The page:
Also what I am enjoying is the learning process and am buying samples in a way that I can learn from comparing 2 or more teas. For instance I got samples of Hai Lang Hao’s 2014 Bulang tribute brick and YS 2015 Hui Run. Similar year, same mtn, different producer. They tasted similar but liked HLH more as it was a lot more robust tasting. Also got 2015 YS Yang Lou Han so I could compare same year, same producer, different region. So far what I have liked the most is HLH 2015 Bi An Xiang Sui Yi Hao. I think it has what I’ve read can be described as ‘cherry sweetness’ but not sure if that’s accurate. Also am enjoying YS 2017 Rooster King that I just got yesterday and am tasting to get to know how a tea behaves as it adjusts to new home.
So yeah, could use suggestions that will help me learn whats what and what I do or don’t like. Also I think I haven’t tried a very heavily fermented shou or one that brews up a dark brown black. I did get the CLT sheng sampler pack and am definitely enjoying it. I’ll have to take your suggestion and get their shou sampler pack too. Should have more budget for tea come July.
And yes, if you are ever near Northern California or if I am ever near where you live I’d be very greatful to have some tea.
I’ve tried a reasonable amount of shou that’s over 10 years old but never 20+ year old versions, so I could only pass on input from a limited experience in that regard. A bigger problem is that if you can’t tie the versions you try at any age back to original characteristics you can’t really do anything with noticing generalities; you can only experience what you are trying. Maybe some better versions are exceptional because they started off ideal for aging in some way, or maybe others they don’t seem different than typical 5 year old shou because they didn’t.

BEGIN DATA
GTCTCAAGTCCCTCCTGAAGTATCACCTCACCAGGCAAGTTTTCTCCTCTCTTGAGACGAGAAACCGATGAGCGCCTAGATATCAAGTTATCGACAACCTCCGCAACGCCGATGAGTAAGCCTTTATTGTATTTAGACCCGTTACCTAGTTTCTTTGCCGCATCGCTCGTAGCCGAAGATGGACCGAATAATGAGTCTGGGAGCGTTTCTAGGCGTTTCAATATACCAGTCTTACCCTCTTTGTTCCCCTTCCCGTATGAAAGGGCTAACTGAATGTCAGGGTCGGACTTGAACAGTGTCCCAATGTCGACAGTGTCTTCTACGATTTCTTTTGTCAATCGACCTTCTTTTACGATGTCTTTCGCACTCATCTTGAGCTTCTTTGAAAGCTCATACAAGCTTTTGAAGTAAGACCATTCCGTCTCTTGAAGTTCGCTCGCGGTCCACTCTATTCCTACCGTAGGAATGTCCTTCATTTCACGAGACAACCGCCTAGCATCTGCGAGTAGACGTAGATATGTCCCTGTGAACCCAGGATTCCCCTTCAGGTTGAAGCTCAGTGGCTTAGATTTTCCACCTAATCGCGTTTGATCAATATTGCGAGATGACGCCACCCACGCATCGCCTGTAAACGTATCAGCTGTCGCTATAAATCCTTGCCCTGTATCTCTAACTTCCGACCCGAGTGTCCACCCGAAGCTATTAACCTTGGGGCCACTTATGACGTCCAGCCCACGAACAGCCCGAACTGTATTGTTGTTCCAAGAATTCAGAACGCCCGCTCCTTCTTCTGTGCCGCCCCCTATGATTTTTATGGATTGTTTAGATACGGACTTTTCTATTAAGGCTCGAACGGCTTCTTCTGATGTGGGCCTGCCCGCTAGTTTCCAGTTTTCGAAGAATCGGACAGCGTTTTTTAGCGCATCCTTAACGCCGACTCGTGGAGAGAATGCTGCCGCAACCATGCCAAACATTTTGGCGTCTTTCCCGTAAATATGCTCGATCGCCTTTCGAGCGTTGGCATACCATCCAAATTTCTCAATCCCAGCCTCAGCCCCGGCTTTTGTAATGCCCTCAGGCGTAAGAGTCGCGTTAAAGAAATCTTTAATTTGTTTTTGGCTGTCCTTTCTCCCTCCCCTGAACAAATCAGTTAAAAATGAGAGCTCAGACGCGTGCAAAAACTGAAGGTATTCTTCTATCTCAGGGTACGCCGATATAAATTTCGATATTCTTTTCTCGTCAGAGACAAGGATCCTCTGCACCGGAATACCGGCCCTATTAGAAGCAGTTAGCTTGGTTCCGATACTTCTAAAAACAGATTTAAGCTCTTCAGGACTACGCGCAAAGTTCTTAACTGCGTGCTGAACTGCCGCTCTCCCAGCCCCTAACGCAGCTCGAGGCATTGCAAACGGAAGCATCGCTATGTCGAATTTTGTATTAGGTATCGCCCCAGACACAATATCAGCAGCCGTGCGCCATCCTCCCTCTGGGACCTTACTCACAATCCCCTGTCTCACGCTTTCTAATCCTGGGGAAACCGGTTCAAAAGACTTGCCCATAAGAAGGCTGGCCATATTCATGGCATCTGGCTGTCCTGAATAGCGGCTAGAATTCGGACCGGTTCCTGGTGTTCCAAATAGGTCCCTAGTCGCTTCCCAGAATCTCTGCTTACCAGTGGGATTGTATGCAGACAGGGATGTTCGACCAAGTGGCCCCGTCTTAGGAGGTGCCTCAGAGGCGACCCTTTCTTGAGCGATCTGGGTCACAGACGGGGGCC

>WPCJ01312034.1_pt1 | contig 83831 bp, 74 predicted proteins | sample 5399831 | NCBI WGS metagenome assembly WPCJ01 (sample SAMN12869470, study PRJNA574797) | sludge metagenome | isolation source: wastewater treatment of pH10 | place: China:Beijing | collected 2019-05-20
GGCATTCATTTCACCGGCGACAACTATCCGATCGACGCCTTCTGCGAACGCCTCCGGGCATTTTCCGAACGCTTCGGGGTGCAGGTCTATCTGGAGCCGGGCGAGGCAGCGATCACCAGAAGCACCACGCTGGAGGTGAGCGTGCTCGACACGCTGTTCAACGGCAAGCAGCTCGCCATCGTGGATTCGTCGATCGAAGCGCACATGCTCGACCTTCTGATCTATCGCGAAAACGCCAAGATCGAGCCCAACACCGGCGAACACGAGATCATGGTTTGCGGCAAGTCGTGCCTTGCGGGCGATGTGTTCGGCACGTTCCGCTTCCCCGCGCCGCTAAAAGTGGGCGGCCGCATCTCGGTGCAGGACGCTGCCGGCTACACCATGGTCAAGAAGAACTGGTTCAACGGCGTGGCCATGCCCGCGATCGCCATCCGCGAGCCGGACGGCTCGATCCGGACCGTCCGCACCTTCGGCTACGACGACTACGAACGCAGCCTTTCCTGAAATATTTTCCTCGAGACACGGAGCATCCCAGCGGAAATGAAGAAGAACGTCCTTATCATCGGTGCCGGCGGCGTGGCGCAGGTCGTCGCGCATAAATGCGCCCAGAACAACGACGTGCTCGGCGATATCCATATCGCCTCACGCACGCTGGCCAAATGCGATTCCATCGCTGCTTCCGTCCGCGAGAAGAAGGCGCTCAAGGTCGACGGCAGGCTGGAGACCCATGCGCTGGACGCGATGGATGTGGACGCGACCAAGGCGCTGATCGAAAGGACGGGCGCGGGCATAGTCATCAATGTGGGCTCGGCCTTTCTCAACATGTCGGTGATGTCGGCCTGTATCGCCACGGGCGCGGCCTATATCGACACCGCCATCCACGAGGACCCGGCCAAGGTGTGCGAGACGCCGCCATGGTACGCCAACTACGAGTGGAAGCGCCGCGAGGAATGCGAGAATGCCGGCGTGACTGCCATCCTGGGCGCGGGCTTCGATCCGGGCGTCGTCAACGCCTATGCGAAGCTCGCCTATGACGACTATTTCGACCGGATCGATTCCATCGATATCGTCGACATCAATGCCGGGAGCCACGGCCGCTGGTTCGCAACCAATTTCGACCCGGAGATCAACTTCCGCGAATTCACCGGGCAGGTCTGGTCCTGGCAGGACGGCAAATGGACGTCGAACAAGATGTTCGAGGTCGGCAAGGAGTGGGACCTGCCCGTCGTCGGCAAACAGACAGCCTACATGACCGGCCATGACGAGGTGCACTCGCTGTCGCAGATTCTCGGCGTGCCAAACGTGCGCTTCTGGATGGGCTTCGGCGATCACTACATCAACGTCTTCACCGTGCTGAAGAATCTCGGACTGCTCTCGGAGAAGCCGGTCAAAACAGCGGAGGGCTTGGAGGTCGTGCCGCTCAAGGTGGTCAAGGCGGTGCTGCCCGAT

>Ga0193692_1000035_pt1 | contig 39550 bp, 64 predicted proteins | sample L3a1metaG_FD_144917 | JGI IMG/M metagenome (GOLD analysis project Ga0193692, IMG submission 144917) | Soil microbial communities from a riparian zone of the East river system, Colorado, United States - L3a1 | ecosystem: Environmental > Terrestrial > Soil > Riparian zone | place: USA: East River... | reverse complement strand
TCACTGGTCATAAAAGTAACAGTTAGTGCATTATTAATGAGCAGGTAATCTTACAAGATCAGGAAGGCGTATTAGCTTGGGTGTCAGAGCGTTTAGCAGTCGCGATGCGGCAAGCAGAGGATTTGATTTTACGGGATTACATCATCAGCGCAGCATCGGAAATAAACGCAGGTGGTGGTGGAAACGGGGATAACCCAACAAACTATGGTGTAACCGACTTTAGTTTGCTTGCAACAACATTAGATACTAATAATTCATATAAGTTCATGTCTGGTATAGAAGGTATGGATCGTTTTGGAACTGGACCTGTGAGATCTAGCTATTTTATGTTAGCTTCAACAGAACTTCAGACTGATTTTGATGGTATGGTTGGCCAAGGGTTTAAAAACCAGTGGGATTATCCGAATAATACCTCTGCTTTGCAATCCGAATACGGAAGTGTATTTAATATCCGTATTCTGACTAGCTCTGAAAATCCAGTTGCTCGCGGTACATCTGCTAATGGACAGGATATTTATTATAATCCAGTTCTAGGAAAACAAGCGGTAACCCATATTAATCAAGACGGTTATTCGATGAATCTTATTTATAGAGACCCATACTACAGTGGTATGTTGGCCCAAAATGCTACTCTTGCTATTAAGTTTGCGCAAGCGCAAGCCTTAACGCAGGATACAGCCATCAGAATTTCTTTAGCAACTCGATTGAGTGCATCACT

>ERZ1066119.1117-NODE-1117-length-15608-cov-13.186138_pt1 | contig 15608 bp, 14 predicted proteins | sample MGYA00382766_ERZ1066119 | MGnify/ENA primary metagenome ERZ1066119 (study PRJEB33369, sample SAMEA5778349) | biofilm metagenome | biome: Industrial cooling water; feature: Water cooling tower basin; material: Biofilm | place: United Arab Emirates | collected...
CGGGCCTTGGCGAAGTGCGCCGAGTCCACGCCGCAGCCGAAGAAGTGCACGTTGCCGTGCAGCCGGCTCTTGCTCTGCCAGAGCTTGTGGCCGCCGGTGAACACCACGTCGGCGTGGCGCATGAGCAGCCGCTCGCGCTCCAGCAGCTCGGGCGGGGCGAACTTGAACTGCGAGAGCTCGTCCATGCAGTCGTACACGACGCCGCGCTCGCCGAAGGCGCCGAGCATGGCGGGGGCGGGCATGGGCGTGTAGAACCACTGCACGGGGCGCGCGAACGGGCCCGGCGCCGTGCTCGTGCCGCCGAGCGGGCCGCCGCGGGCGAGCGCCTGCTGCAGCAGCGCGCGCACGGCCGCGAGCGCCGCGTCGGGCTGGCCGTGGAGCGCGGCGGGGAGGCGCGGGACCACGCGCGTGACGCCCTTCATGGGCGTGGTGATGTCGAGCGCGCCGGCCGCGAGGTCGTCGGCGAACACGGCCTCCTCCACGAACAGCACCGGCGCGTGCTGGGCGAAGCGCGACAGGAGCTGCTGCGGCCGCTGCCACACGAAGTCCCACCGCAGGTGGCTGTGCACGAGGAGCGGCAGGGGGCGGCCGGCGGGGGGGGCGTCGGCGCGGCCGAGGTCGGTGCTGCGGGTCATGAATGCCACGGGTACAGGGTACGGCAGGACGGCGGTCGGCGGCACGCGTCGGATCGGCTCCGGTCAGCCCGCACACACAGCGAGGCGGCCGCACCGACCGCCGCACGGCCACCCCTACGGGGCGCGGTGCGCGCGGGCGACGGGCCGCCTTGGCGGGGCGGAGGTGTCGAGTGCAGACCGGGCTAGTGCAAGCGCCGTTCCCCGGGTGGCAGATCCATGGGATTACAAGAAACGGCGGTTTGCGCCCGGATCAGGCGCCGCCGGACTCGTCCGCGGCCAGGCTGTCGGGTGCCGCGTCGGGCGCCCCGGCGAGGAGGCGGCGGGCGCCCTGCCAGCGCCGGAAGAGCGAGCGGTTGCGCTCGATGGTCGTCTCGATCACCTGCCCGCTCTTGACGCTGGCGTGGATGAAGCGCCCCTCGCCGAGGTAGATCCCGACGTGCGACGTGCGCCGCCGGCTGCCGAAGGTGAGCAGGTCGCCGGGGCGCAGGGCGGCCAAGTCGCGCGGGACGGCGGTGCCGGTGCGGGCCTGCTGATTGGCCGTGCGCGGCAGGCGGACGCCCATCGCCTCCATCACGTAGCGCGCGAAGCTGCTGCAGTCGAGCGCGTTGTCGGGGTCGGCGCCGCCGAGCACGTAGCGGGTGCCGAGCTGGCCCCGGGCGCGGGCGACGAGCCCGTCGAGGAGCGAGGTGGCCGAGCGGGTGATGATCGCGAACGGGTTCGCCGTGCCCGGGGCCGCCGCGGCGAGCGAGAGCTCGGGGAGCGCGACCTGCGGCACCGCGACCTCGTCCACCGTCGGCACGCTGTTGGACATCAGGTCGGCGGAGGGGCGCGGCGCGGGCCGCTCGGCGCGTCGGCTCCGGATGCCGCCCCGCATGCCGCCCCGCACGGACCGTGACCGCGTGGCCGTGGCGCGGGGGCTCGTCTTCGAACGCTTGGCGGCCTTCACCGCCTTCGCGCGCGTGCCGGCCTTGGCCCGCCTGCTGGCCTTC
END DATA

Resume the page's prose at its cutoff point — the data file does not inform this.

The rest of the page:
I haven’t noticed clear patterns that I could pass on. Young shou varies a good bit, and so does shou aged at 5 to 10 years or longer. To some limited extent some versions aged over a decade may have cleaned up related to off flavors fading, and picked up some depth, but I’ve really not noticed what is clearly additional complexity starting in (at a guess; again varying starting points aren’t possible to account for as a main factor). Even when I interpret a tea as being more complex, perhaps due to aging, it’s hard to separate expectation as a factor.
30 to 50 year old shou would seem to be something else. It’s hard to imagine that any type of tea wouldn’t transition some over another two decades. I’ve tried a couple of 30 year old versions of oolong and I wasn’t blown away by how that went, but at least the change was evident, softening and picking up a plum aspect, with one gaining a musty funkiness that took lots of infusions to clear.
The potential Liquid Proust raised of varying, lighter fermented versions aging differently is an interesting consideration I’ve not been able to do much with. I can’t even place the claim that initial odd aspects can be good for potential for aging, that the shou might be better off for tasting a bit off. I’ve experienced positive transition in younger shou I’ve bought that seems to bear that out but it takes more than limited cases of exposure to pull the cause and effect together clearly, and it takes a long exposure time to be there for personally witnessing decade-plus aging effects.